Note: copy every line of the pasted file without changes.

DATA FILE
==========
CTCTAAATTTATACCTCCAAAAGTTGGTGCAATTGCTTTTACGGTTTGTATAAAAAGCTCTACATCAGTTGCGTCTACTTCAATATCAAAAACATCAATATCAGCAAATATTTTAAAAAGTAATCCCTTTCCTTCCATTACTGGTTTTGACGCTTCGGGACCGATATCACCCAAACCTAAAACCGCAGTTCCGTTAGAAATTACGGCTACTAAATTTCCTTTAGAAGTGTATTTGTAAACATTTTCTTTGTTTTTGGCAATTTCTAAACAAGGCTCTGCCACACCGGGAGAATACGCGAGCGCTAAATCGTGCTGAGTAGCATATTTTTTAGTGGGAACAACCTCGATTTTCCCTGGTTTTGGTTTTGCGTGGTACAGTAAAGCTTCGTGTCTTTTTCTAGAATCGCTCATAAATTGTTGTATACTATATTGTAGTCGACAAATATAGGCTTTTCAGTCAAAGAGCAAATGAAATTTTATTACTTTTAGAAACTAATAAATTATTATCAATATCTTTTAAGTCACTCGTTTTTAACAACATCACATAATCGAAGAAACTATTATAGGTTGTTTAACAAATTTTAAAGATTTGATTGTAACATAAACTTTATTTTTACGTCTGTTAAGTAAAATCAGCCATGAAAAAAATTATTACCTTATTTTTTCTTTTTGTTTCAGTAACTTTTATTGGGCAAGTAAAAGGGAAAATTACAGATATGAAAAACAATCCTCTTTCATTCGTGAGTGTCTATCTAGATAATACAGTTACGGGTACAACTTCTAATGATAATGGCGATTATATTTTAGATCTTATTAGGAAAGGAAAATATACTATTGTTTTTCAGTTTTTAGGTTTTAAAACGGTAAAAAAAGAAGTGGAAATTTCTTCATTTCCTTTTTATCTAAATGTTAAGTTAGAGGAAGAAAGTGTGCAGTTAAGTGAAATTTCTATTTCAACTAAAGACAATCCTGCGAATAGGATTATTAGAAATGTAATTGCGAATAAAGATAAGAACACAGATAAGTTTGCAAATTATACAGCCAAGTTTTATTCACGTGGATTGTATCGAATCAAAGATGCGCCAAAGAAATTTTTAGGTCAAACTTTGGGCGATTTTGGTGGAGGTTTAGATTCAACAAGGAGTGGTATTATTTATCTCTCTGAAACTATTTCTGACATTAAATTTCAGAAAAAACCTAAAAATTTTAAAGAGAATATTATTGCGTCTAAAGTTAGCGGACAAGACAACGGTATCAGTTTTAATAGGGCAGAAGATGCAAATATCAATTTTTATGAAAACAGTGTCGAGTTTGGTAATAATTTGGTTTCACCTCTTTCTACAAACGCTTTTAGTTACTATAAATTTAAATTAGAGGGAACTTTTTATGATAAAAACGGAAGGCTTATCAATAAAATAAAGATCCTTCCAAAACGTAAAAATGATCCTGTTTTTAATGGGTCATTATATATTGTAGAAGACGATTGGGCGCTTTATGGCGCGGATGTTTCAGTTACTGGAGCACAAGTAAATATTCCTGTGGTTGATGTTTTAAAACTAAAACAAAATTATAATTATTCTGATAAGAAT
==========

CTCTAAATTTATACCTCCAAAAGTTGGTGCAATTGCTTTTACGGTTTGTATAAAAAGCTCTACATCAGTTGCGTCTACTTCAATATCAAAAACATCAATATCAGCAAATATTTTAAAAAGTAATCCCTTTCCTTCCATTACTGGTTTTGACGCTTCGGGACCGATATCACCCAAACCTAAAACCGCAGTTCCGTTAGAAATTACGGCTACTAAATTTCCTTTAGAAGTGTATTTGTAAACATTTTCTTTGTTTTTGGCAATTTCTAAACAAGGCTCTGCCACACCGGGAGAATACGCGAGCGCTAAATCGTGCTGAGTAGCATATTTTTTAGTGGGAACAACCTCGATTTTCCCTGGTTTTGGTTTTGCGTGGTACAGTAAAGCTTCGTGTCTTTTTCTAGAATCGCTCATAAATTGTTGTATACTATATTGTAGTCGACAAATATAGGCTTTTCAGTCAAAGAGCAAATGAAATTTTATTACTTTTAGAAACTAATAAATTATTATCAATATCTTTTAAGTCACTCGTTTTTAACAACATCACATAATCGAAGAAACTATTATAGGTTGTTTAACAAATTTTAAAGATTTGATTGTAACATAAACTTTATTTTTACGTCTGTTAAGTAAAATCAGCCATGAAAAAAATTATTACCTTATTTTTTCTTTTTGTTTCAGTAACTTTTATTGGGCAAGTAAAAGGGAAAATTACAGATATGAAAAACAATCCTCTTTCATTCGTGAGTGTCTATCTAGATAATACAGTTACGGGTACAACTTCTAATGATAATGGCGATTATATTTTAGATCTTATTAGGAAAGGAAAATATACTATTGTTTTTCAGTTTTTAGGTTTTAAAACGGTAAAAAAAGAAGTGGAAATTTCTTCATTTCCTTTTTATCTAAATGTTAAGTTAGAGGAAGAAAGTGTGCAGTTAAGTGAAATTTCTATTTCAACTAAAGACAATCCTGCGAATAGGATTATTAGAAATGTAATTGCGAATAAAGATAAGAACACAGATAAGTTTGCAAATTATACAGCCAAGTTTTATTCACGTGGATTGTATCGAATCAAAGATGCGCCAAAGAAATTTTTAGGTCAAACTTTGGGCGATTTTGGTGGAGGTTTAGATTCAACAAGGAGTGGTATTATTTATCTCTCTGAAACTATTTCTGACATTAAATTTCAGAAAAAACCTAAAAATTTTAAAGAGAATATTATTGCGTCTAAAGTTAGCGGACAAGACAACGGTATCAGTTTTAATAGGGCAGAAGATGCAAATATCAATTTTTATGAAAACAGTGTCGAGTTTGGTAATAATTTGGTTTCACCTCTTTCTACAAACGCTTTTAGTTACTATAAATTTAAATTAGAGGGAACTTTTTATGATAAAAACGGAAGGCTTATCAATAAAATAAAGATCCTTCCAAAACGTAAAAATGATCCTGTTTTTAATGGGTCATTATATATTGTAGAAGACGATTGGGCGCTTTATGGCGCGGATGTTTCAGTTACTGGAGCACAAGTAAATATTCCTGTGGTTGATGTTTTAAAACTAAAACAAAATTATAATTATTCTGATAAGAAT